Many people have written about getting a driver’s license before. Here is the one we have found most helpful:http://www.tealit.com/article_categories.php?section=transportation&article=drivers_license
I don’t want to beat a dead horse by repeating what other bloggers have said; I just want to give my own opinion and advice on getting a driver’s license in Taiwan. You should read the above blog first to get a background on what the test is (as well as through google), because I am just going to supplement what this guy has said.
I know plenty of other foreigners who live in Taiwan with no license and no vehicle. That's cool for you bro, but frankly, you are missing out on so much that Taiwan has to offer. If you only take public transportation you are limiting yourself to places you can go, people you can see, food you can eat, and marvels to enjoy. My advice, get a license. If you are staying in Taiwan for the short term, just use an international driving permit.
For the long term: if you ever want to stop borrowing your girlfriend’s family scooter, you will want to buy your own. You will need a license.
As for renting cars and scooters, see my blog post about it (coming soon).
So I've convinced you get a real license. How do you do this? Technically you should go take a driver’s test, show your passport, your original country’s driver’s license, pay some fees and that's that. However if you are not feeling confident about passing, or you don’t have a license in you home country, go to a driver’s education class (this is what most Taiwanese people do). I don’t know if they offer classes in English though. If you are good at driving, let me teach you the ways of passing the drivers exam without paying for driver’s education.
Passing the Taiwan Road Test without Driver’s Education Classes:
Written test: This might be the hardest part. Get your hands on the English questions: http://www.thb.gov.tw/sites/ch/modules/download/download_list?node=30892007-f4d7-45f0-8a7e-863e7822fe5c&c=e94977a2-5a11-45ce-b530-5ca55d709ed3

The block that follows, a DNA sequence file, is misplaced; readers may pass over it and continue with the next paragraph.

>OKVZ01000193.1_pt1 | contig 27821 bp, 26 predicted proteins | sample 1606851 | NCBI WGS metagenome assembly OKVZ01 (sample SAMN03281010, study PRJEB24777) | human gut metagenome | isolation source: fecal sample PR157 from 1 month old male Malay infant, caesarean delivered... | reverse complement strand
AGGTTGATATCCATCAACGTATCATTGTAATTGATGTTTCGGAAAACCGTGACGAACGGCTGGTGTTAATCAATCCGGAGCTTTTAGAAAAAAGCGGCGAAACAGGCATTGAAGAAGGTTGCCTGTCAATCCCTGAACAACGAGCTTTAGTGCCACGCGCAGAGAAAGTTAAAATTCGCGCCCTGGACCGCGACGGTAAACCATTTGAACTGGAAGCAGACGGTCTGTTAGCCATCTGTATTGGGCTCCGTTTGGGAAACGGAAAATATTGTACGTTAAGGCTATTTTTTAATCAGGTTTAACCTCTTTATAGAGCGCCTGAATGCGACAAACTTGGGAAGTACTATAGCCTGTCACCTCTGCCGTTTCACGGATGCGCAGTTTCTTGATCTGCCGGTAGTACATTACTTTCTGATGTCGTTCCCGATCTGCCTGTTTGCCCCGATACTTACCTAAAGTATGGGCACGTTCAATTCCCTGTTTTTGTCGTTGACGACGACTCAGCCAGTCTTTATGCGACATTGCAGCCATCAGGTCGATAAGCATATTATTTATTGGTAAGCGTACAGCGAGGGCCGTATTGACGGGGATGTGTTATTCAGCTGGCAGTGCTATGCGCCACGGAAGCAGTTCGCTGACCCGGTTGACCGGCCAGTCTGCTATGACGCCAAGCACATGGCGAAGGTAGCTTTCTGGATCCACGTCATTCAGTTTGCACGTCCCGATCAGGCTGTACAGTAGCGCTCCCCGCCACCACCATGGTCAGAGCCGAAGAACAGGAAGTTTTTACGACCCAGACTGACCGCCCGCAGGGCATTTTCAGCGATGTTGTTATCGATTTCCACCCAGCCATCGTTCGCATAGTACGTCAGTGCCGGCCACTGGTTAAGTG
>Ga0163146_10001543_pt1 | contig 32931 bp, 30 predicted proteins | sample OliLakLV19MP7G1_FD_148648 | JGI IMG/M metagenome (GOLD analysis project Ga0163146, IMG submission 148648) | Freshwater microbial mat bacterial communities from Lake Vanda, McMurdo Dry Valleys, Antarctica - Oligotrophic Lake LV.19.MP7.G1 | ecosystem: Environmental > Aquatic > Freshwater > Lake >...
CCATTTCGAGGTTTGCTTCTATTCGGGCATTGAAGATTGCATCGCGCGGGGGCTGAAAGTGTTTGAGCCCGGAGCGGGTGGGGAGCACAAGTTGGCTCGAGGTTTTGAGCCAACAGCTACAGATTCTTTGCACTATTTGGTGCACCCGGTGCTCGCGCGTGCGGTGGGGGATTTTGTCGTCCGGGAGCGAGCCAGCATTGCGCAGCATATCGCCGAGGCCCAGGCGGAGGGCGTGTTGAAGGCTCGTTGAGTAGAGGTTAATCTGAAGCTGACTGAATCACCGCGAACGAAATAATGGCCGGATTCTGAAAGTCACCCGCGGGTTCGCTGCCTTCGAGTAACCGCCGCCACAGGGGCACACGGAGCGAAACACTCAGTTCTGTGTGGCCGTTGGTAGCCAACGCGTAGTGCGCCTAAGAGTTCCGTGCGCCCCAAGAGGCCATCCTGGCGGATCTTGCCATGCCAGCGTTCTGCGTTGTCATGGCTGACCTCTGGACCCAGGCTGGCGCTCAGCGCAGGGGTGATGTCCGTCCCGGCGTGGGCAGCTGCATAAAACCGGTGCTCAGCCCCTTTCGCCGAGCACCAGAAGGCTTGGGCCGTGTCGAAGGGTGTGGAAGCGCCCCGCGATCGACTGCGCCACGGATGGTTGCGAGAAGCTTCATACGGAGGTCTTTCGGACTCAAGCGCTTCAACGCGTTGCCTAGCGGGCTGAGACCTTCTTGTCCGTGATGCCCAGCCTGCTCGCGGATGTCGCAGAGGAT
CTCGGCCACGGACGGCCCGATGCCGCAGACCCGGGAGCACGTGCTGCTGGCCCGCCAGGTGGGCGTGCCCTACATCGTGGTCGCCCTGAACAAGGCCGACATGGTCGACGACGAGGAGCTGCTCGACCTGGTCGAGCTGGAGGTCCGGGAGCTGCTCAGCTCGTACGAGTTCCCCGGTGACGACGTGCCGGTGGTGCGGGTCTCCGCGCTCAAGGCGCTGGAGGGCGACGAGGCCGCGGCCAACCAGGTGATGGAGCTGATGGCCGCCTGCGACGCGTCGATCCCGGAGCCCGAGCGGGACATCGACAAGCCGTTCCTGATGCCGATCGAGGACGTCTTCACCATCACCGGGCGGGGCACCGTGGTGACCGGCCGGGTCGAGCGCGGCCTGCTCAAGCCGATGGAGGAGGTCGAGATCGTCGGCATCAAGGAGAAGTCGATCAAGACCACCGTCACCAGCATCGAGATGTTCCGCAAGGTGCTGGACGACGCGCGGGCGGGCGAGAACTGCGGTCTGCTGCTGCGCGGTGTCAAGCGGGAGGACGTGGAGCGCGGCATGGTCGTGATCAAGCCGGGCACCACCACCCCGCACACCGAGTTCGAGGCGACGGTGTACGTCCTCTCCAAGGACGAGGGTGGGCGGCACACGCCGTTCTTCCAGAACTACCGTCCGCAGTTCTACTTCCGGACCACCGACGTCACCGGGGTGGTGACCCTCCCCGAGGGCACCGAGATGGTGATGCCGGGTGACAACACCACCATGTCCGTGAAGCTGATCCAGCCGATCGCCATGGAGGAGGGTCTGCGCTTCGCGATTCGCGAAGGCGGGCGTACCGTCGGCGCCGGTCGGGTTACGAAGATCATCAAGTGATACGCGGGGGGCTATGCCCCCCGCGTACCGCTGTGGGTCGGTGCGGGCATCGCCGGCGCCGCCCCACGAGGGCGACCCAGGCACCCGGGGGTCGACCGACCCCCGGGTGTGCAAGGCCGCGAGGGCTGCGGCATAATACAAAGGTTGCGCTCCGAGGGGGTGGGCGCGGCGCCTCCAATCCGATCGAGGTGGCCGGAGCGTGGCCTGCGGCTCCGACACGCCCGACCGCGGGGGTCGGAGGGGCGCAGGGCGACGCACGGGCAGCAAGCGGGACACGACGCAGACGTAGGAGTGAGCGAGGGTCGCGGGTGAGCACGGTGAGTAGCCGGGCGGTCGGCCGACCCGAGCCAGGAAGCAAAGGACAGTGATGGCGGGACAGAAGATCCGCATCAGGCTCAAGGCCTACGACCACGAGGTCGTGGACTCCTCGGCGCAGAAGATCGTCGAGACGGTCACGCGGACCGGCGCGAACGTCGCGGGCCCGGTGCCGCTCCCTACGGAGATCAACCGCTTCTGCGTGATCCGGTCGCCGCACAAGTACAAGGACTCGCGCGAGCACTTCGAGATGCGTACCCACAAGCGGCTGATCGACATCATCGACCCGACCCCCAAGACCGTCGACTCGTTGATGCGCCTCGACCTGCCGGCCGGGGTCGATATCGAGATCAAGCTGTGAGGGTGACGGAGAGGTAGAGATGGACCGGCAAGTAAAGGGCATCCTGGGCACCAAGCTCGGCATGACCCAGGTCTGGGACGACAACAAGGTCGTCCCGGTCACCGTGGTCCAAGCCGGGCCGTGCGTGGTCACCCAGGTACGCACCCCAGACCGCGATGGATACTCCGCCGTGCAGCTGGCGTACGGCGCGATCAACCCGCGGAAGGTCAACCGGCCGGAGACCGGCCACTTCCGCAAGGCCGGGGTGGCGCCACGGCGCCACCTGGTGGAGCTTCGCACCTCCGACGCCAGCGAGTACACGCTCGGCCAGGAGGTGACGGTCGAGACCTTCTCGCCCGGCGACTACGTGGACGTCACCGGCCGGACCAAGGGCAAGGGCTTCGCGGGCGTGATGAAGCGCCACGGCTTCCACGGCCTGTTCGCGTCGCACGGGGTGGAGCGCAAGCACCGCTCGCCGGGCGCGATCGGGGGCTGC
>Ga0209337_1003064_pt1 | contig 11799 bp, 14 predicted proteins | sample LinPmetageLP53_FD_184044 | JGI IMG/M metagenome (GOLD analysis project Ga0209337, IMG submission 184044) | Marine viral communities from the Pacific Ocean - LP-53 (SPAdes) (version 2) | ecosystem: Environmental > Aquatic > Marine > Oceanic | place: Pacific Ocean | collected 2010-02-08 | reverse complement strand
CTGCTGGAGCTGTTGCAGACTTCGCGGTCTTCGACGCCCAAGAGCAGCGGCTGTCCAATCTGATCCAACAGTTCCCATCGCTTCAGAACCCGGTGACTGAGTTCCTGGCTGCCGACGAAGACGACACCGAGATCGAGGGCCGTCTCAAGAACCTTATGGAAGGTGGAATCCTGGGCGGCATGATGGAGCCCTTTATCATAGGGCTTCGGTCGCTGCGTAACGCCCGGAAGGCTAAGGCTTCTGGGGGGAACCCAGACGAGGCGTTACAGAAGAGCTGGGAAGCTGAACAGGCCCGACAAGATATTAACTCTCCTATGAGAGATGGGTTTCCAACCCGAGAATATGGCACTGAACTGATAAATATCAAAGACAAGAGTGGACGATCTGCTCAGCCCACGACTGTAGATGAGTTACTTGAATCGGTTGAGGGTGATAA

You need to download four parts: 1. Rules T/F, 2. Signs T/F 3. Rules Multiple-Choice 4. Signs Multiple-Choice
Read them. If you really want a good score, print them out and study. Signs are easy. Rules multiple choice is going to be the hardest. You can get a perfect score if you memorize the penalties for breaking the law. You will need at least an 80 to pass.
Also, take the simulator test to see how you are doing: https://www.mvdis.gov.tw/m3-simulator-drv/. This simulator is exactly the same as the real written test.
Scooter Driving Test
Scooter: This test is pretty easy. But that is if you are steady and know how to balance on a scooter. This will probably take most of your practice time. You can’t put your foot on the ground. As far as the test itself, remember to look over your shoulder every time you turn as well as make turn signals. You should pass if you do these things.
I'm not spending any more time on scooters because it is so simple.
Car Driving Test
If you can pass the driving test in America, you can pass it in Taiwan. But you should be aware of a few differences: